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Showing posts with label mango. Show all posts
Showing posts with label mango. Show all posts

July 22, 2023

A Celebration of Mangoes


Photo by HOTCHICKSING on Unsplash

Mangoes are one of my favorite fruits. Besides the obvious yummy flavor, mangoes are a rich source of critical vitamins and minerals that have many positive effects on health. Did you know there are 55 varieties of mangoes in the world?  Alfonso, Kent Langra, Chaunsa, Raspuri, Keitt, and Gir Kesar are just a few types. I probably consumed only 2 or 3 varieties ever. What is your favorite type?

Photo by Rajendra Biswal on Unsplash

Whenever my family and I visited my ammamma in India, she had ripe mangoes picked from the tree in her backyard for us to enjoy during our visit. The mangoes she grew were the kind where you squeeze the juice out and enjoy. Those were good times!  

How are you enjoying mangoes on National Mango Day? There are so many ways to enjoy them like eating fresh, ripe mango slices or indulging in a range of mango-based meals including mango salsa, mango smoothies, mango lassi, and mango ice cream

Below are desserts we love making with mangoes. We used mango pulp for many of these recipes. You can use fresh, ripened mango as well; the taste may vary depending on the sweetness. 

1) Mango Mousse is a crowd-pleaser; you only need 4 ingredients to make this easy dessert. 

Mango Mousse

2) Mango Pistachio Kulfi (Indian ice cream) -- When I visited one of our family friends, she taught me how to make this dessert. She enjoys cooking just as much as I do. This dessert has 6 ingredients and is also easy to make. Great for parties, dates, or if your in-laws are visiting. Surprise them with your culinary skills.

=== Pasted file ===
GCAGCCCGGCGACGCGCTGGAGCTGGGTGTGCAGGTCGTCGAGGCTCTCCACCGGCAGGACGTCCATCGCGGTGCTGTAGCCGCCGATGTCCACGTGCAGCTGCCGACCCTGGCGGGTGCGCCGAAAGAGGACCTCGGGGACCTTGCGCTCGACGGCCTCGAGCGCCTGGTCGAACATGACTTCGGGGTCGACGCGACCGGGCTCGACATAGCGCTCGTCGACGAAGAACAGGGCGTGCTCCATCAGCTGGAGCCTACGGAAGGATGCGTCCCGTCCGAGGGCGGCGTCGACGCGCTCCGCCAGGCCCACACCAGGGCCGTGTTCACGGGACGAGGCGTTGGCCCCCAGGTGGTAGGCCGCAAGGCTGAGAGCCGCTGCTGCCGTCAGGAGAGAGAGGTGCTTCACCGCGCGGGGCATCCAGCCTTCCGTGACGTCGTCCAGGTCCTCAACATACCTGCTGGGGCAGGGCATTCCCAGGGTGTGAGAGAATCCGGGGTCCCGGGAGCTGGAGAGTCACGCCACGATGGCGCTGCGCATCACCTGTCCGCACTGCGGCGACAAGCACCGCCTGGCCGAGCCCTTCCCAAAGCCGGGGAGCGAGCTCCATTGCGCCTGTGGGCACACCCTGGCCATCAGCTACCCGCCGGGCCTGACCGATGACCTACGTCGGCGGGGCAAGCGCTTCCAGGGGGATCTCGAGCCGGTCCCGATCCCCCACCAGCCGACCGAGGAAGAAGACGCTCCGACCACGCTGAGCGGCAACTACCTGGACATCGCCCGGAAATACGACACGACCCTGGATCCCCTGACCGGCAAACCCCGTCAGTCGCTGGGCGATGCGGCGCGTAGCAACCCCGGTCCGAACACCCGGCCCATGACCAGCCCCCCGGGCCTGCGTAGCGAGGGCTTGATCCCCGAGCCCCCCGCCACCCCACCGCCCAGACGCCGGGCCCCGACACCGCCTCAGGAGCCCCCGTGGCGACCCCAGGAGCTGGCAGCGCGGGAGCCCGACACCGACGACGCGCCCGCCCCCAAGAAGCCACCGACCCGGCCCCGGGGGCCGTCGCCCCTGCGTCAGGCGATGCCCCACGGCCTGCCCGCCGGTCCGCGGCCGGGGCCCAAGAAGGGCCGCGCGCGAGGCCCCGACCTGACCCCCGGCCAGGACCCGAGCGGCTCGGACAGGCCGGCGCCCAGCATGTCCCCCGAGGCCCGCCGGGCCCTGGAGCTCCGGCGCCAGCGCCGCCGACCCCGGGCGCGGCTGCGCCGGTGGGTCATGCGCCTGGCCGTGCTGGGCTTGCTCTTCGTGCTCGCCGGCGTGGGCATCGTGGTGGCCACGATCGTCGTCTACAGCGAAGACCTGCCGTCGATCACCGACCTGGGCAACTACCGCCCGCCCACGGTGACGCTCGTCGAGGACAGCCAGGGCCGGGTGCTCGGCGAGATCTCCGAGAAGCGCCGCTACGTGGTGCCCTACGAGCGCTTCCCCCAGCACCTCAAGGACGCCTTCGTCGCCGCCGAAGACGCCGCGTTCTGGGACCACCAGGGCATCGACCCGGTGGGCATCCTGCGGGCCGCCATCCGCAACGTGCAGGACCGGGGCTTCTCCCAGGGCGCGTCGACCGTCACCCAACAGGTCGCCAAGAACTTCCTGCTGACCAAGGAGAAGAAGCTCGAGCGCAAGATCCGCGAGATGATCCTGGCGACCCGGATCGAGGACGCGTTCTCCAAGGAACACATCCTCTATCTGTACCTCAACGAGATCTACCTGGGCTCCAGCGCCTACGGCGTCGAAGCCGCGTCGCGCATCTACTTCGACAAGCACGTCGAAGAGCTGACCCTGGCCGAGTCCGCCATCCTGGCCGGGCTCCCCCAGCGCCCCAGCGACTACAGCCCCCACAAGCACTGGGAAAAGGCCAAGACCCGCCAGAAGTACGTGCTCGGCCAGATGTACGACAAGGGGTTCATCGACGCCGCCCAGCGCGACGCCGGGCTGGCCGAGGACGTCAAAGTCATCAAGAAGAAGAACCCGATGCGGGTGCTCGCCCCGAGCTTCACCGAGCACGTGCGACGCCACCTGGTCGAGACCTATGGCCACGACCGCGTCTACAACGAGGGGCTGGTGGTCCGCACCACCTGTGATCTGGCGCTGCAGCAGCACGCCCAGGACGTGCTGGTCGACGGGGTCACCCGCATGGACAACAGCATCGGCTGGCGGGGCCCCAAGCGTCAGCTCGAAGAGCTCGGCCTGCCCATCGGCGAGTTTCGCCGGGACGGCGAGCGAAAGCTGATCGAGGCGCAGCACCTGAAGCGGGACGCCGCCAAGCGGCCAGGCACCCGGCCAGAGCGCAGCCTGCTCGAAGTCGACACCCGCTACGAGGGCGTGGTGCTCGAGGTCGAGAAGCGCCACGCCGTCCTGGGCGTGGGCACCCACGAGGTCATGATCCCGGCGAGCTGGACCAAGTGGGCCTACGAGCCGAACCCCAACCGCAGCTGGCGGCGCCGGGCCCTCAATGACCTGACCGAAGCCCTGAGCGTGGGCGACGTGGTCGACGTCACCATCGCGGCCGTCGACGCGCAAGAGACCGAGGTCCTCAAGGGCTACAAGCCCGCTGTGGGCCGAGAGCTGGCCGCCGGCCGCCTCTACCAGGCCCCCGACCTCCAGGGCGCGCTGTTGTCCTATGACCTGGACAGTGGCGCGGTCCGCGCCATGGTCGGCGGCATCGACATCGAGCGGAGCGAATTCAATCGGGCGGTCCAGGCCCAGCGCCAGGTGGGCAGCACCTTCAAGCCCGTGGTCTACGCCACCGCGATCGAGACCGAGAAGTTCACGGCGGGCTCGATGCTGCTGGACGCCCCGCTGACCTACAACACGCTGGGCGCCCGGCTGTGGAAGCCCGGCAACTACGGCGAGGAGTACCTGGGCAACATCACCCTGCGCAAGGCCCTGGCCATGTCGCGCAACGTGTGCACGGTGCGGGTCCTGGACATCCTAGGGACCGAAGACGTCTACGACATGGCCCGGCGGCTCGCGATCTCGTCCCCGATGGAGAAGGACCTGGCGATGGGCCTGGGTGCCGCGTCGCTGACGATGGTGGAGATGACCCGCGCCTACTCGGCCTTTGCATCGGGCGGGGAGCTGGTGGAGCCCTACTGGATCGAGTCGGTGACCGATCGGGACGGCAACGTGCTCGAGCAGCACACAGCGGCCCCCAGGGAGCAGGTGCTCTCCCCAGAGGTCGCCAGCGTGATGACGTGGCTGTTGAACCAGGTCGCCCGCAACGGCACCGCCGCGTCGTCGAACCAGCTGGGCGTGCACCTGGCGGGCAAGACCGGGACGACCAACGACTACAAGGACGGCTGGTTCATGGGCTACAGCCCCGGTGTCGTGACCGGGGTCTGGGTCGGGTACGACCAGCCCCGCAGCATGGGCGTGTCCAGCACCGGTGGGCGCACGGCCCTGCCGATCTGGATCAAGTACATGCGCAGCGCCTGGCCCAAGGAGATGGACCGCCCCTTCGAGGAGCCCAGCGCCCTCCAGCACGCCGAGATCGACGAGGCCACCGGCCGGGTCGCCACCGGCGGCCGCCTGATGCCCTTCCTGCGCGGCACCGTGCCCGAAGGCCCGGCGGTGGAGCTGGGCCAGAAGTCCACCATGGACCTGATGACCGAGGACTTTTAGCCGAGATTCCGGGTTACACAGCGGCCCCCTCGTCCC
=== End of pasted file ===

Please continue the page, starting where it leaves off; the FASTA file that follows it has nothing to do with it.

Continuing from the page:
3) Mango Lassi - I love this drink because not only is it delicious but full of probiotics. We blend together mango pulp, Desi dahi (yogurt), and ice to make this drink. This is the best for those hot, sweltering summer days. 

4) All of the aunties in my family always call this dessert mango pie but it tastes like cheesecake. Don't get hung up on the name, just make it and indulge!

Is it a pie or cheesecake? I leave it up to you to decide.

Don't forget to check out 'Celebration of Mangoes - Part 2', where we share recipes using raw or unripe mangoes. 

Hello, hello everyone! Did you miss our posts? It's been a fun and busy year for us so far. We've been spending more time with family and enjoyed discovering foodie delights outside of our kitchen. Thank you for following our blog and trying our recipes. 

August 28, 2013

Mango Rice Pudding, Finger Lickin' Good!